Backgrounder: Who are the Boko Haram?

Basic Facts

Location: northern Nigeria (and somewhat into southern Niger, the country to the north, where the U.S. has a military drones base)
boko-haram-attacks-nigerian-states-2010-2013

  • Northern Nigeria is mostly Muslim, southern Nigeria is mostly Christian
  • Always a tenuous balance of resources distribution and national leadership affiliation (north vs. south)
  • Boko Haram established circa 2003 but only became seriously active in last few years
  • Hausa language name = “Western Education is Sinful.” [Edit, 5/7/14: Apparently, more properly translated from Hausa as “Fraudulent Colonial Education is Sinful,” a local phrase developed in response to British colonialism and the Roman alphabet being imposed into the country’s North.] Full translated name = Congregation of the People of Tradition for Proselytism and Jihad.
  • They advocate for the imposition of total Sharia law, instead of the partial Sharia found in most northern states in Nigeria.
  • Violent, coordinated attacks against civilian, Christian, educational, political, military, or police targets across Northern Nigeria
U.S. Perspective / Longterm Outlook
  • U.S. government/military asserts close ties to “Al Qaeda in the Islamic Maghreb” (and thus to Arabian funding and Al Qaeda global network) – however, it may be more of a looser affiliation of convenience (see note at bottom).
  • Boko Haram uprising led in 2013 to an invocation of a state of emergency in the entire northern half of the country by Christian president Goodluck Jonathan. He is originally from the Niger Delta region, in the south, which was the site of a much older terrorism campaign by a different group. Pres. Jonathan has sent a lot of troops north, with mixed success.
  • Local leaders in the north say military approach is doomed to fail and only answer is development and job creation.


Note: Al Qaeda in the Islamic Maghreb (AQIM) is itself a small group of several hundred, mostly Algerian, Islamist terrorists formerly known as the GSPC who became an “Al Qaeda franchise” a few years ago. Franchising grants use of the name and public approval from senior leadership but may in fact have little substantive relationship. GSPC was originally part of the ongoing Islamist resistance launched against the Algerian military dictatorship in 1992 after they were denied power in democratic elections they won. AQIM is very heavily funded, compared to most terrorist groups, because of their extensive kidnap-and-ransom system all across the Sahara and Sahel region, which has netted significant sums from Western companies and governments. They brag that they get more money from West than from the Middle East.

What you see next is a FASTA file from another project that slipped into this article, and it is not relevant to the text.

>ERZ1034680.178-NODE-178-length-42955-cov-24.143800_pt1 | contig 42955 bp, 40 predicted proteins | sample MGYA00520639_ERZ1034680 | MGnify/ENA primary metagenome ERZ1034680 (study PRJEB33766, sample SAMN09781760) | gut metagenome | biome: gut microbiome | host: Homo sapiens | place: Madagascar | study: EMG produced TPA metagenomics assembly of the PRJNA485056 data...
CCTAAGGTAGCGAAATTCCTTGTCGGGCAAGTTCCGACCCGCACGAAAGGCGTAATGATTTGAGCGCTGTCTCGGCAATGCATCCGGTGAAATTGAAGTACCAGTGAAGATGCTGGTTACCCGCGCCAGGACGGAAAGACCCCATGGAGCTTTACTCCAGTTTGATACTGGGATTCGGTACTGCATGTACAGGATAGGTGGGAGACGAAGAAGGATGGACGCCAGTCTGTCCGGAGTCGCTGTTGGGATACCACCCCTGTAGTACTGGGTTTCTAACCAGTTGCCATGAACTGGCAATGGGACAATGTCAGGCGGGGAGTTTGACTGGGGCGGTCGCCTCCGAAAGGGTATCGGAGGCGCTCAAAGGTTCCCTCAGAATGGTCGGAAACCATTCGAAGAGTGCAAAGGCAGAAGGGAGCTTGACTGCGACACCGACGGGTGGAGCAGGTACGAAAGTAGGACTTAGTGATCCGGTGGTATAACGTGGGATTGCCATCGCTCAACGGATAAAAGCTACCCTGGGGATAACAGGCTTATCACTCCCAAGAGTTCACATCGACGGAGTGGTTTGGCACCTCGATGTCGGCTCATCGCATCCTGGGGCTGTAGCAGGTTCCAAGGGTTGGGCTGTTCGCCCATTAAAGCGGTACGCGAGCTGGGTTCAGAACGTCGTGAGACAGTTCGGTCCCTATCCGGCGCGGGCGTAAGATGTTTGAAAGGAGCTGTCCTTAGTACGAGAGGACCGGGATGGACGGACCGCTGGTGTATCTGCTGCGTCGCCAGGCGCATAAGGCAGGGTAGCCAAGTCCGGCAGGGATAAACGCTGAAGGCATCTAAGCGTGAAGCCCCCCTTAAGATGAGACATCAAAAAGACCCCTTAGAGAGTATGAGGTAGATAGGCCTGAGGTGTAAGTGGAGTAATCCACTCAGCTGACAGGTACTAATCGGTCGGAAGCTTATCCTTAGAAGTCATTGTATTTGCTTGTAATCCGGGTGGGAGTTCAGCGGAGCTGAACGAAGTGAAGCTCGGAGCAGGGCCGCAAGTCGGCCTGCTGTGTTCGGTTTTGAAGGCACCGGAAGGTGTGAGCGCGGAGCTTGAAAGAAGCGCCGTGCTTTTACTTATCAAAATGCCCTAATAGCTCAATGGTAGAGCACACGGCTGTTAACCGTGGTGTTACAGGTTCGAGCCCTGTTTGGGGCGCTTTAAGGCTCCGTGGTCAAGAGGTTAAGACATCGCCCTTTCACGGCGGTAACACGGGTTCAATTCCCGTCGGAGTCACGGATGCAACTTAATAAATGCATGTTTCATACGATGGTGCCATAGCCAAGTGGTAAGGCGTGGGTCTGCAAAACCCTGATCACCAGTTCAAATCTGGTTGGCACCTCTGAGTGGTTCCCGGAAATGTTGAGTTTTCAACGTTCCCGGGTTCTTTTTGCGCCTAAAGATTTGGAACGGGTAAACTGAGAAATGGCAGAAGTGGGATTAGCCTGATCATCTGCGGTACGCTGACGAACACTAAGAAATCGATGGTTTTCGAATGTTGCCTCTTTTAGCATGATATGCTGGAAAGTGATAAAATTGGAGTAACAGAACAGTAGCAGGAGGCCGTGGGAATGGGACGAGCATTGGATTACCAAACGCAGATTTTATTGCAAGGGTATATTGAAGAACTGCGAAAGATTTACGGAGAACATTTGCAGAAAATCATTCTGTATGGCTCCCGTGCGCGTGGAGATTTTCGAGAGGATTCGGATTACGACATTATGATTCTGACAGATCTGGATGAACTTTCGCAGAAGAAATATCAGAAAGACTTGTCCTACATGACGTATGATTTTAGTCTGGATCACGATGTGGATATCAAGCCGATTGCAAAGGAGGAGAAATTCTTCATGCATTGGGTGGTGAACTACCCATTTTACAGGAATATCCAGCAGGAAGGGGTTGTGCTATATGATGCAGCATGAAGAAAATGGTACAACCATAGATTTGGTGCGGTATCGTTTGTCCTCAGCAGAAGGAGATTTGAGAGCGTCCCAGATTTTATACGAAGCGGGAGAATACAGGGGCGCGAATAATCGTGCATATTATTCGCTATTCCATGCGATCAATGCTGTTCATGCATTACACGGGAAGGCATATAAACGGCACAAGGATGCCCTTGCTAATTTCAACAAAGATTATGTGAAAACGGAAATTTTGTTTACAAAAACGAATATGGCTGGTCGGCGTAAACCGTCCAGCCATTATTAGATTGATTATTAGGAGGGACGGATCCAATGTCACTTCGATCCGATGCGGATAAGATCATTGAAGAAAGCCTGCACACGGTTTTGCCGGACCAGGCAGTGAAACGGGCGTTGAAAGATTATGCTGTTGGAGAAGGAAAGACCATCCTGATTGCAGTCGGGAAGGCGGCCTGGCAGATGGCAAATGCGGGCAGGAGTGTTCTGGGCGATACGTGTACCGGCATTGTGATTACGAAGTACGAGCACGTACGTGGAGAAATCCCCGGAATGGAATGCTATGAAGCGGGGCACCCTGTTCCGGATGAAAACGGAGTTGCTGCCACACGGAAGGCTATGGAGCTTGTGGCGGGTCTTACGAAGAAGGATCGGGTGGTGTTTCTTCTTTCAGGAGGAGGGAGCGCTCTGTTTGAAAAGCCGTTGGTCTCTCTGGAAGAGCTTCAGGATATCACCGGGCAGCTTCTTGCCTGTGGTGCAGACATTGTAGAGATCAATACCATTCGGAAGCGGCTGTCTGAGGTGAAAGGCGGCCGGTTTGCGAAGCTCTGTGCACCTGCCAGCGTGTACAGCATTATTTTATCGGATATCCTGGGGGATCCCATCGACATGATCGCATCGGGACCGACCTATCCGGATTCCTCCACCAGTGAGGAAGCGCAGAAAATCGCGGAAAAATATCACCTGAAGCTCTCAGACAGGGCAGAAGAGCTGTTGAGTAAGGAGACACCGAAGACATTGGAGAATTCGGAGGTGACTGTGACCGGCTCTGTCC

This kidnapping activity may sound similar to the situation with the schoolgirls recently kidnapped by the Boko Haram, but AQIM is almost entirely focused on ransom extraction, whereas Boko Haram leaders are claiming they were ordered by god to take the girls out of their school and marry them off as property. It is my belief that the two groups are not closely coordinating or involved with each other, in part since they are from different ethnic groups but mostly because they have different goals.

Bill Humphrey

About Bill Humphrey

Bill Humphrey is the primary host of WVUD's Arsenal For Democracy talk radio show and is a Senior Editor for The Globalist. Follow him @BillHumphreyMA on twitter.
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